I cannot believe we are in week 8 of Summer of Creative Chemistry.  I have had such a blast!  Thanks again Tim!  This week we are using some of the embossing techniques that we have learned about in Creative Chemistry 102.  For my project below, I used the Tarnished Silver technique (a technique created by Shelly Hickox but shared by Tim in CC102) on my scrollwork frame.  I started with Tim's new substrate (in white) and diecut the right and left side of this substrate with Tim's Scrollwork On the Edge die.  This created the background for my project.  Next I cut a second piece of white substrate with the Scrollwork die to create two additional scrollwork pieces.  I applied the Tarnished Silver technique on these two pieces and adhered them to the left and right side of my background piece of substrate. 

So, I had a lot of inspiration for this project.  Along with participating in Tim Holtz's Summer of Creative Chemistry, I've also been able to watch some TV over the summer.  I'm not teaching classes this summer and this gives me more time to relax and enjoy life.  One of my guilty pleasures is watching home improvement television shows.  I saw one where they tiled a bathroom shower with Moroccan style pattern with glass tile.  I loved it!  I wondered if there was anyway I could create a  similar Moroccan glass tile pattern with my craft supplies.

 I thought about using Tim's Ideology Fragments; but, then I remembered that I had some shrink plastic.  I knew I could stamp on that and color it with alcohol inks.  After some trial and error, it worked!  I used parts of some Tim Holtz Classics Stamp sets stamps for the images on the glass tile.  Always stamp on the bottom of the clear tile (with archival ink) and color with alcohol ink on the top of the tile.  The alcohol ink will mess up the stamped image if you apply it on top of the archival stamped image.  Also ... use rubber stamps.  Much better image than using clear stamps!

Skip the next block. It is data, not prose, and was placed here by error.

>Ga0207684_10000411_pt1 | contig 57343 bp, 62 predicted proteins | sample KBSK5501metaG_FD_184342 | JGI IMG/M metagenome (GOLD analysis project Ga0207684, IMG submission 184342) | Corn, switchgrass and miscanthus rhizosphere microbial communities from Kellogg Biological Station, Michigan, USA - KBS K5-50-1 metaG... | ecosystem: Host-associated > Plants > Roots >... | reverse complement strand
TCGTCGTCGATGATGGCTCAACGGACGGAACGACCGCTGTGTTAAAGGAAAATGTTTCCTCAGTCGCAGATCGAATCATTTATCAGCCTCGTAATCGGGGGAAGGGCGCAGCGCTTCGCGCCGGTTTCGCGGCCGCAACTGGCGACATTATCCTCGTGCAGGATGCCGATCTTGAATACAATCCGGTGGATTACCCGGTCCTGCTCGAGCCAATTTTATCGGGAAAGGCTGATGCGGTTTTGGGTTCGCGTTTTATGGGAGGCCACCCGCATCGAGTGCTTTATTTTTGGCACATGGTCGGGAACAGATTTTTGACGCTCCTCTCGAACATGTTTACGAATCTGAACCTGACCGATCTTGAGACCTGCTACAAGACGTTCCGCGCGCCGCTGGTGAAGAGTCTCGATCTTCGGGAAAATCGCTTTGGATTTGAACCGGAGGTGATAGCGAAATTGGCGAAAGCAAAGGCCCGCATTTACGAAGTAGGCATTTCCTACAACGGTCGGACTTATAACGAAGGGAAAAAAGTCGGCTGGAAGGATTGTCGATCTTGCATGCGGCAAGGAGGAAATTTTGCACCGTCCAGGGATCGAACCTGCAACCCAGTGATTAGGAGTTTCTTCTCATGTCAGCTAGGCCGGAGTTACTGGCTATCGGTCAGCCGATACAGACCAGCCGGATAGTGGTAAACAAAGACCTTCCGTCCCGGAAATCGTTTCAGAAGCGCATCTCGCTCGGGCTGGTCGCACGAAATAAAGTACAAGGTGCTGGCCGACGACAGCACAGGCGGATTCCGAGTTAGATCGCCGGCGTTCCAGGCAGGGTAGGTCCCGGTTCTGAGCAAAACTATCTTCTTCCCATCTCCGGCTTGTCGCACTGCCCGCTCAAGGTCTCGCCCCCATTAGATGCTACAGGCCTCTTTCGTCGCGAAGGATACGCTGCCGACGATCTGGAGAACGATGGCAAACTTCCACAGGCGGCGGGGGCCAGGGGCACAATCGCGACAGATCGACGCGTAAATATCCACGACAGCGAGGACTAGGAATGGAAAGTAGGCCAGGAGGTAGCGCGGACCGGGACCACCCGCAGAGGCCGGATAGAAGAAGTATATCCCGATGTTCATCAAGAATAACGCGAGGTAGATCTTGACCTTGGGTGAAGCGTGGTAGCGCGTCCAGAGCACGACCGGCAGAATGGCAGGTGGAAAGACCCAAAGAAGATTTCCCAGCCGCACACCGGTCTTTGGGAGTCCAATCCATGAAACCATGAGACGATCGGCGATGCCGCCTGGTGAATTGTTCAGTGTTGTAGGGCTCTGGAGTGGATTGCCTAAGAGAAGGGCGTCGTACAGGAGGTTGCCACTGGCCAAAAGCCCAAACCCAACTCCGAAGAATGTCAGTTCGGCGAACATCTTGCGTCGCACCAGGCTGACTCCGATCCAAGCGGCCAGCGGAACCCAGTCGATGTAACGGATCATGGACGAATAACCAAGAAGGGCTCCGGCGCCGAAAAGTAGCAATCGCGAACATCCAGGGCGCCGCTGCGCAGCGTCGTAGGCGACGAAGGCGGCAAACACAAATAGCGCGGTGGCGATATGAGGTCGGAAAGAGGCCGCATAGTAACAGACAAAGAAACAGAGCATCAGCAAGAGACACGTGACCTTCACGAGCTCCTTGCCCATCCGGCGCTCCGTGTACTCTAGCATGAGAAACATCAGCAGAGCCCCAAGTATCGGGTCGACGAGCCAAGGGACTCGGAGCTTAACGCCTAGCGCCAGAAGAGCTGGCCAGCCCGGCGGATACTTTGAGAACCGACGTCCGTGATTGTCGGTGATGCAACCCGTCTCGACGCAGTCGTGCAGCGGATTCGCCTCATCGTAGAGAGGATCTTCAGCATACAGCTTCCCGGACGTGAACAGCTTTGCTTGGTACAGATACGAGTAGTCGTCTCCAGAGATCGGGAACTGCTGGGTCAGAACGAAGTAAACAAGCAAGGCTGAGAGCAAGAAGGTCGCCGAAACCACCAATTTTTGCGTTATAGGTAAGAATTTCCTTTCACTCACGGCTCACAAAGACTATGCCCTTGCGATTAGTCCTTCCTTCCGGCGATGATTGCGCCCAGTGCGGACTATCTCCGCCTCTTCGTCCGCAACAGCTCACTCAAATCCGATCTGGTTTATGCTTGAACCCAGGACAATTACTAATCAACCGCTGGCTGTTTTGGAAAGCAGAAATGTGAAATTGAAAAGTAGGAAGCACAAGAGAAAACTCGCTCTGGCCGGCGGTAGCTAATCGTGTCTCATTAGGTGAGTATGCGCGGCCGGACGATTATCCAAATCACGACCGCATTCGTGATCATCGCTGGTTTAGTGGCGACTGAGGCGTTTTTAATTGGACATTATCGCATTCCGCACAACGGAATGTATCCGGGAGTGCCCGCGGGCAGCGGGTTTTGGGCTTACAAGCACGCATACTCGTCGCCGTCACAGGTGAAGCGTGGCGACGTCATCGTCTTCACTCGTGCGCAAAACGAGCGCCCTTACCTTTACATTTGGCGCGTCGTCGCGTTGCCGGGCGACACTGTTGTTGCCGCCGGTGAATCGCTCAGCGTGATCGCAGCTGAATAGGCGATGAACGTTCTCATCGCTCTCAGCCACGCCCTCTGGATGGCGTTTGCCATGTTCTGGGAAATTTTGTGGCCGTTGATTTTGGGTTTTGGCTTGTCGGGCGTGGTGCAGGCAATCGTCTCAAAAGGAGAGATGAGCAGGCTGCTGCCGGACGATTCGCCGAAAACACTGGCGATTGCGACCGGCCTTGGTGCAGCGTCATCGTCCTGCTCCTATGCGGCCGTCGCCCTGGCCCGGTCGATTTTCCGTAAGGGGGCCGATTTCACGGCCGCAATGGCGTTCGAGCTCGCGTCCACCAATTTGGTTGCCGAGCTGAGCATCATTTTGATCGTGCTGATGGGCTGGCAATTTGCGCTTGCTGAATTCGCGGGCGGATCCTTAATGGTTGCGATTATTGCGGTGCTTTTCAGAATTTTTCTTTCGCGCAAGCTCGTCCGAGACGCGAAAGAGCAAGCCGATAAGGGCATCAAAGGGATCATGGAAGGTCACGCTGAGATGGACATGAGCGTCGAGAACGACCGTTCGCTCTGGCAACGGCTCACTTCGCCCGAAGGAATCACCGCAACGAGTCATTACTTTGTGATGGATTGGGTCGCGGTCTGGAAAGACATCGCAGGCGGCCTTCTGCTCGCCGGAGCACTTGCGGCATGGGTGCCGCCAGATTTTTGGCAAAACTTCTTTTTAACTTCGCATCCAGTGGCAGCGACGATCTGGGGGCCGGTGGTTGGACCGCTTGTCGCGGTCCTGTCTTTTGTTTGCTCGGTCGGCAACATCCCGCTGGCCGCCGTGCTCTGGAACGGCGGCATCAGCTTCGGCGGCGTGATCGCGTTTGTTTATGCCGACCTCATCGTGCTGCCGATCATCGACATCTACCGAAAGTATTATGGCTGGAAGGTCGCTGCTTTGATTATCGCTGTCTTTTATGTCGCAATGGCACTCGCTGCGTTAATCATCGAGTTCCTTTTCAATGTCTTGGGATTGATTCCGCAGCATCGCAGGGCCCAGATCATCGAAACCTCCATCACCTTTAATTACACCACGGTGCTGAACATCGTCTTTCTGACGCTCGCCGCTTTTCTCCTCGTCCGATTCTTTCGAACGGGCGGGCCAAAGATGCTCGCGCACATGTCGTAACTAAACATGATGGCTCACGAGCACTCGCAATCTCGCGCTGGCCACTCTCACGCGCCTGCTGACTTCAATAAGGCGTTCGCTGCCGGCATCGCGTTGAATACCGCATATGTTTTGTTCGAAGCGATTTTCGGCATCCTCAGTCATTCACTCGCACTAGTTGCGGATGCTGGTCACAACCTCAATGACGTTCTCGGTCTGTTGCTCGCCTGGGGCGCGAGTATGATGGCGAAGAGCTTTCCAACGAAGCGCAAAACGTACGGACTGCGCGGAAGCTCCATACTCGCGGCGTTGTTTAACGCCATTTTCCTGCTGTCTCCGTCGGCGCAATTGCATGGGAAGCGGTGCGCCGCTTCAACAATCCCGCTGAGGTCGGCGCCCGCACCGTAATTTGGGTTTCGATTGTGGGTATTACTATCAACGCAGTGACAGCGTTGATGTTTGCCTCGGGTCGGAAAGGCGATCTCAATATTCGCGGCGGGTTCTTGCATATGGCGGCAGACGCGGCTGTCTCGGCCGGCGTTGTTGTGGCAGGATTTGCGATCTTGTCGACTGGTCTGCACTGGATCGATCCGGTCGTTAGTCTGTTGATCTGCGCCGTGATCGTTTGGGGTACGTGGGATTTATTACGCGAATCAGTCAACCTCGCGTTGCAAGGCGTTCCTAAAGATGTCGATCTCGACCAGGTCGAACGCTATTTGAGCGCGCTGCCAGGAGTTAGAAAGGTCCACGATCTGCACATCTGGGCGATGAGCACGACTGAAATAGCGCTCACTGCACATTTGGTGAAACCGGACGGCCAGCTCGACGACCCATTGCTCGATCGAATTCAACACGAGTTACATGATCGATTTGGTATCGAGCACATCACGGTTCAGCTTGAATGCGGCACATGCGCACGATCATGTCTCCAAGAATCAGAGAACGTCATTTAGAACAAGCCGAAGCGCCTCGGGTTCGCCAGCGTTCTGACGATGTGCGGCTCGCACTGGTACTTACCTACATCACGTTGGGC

Ok ... It's not perfect.  Those square tiles are somewhat warped.  This happens when the shrink plastic is heated, even if you die cut the squares. The alcohol ink wiped off some of the tiles when I "grouted" them with Ranger Texture Paste.  As I wiped the Ranger Texture Paste off with a water-dampened paper towel, the alcohol ink came off as well.  I ended up having to reapply the ink after the tiles were adhered to the project (Messy!!).  I learned (a little too late) that you can seal the alcohol ink on top by using Krylon Triple-Thick Crystal Clear Glaze.  I sprayed this on the tiles before I coated them with Glossy Accents and it kept the reapplied alcohol ink from "melting" off my tiles with the wet Glossy Accents.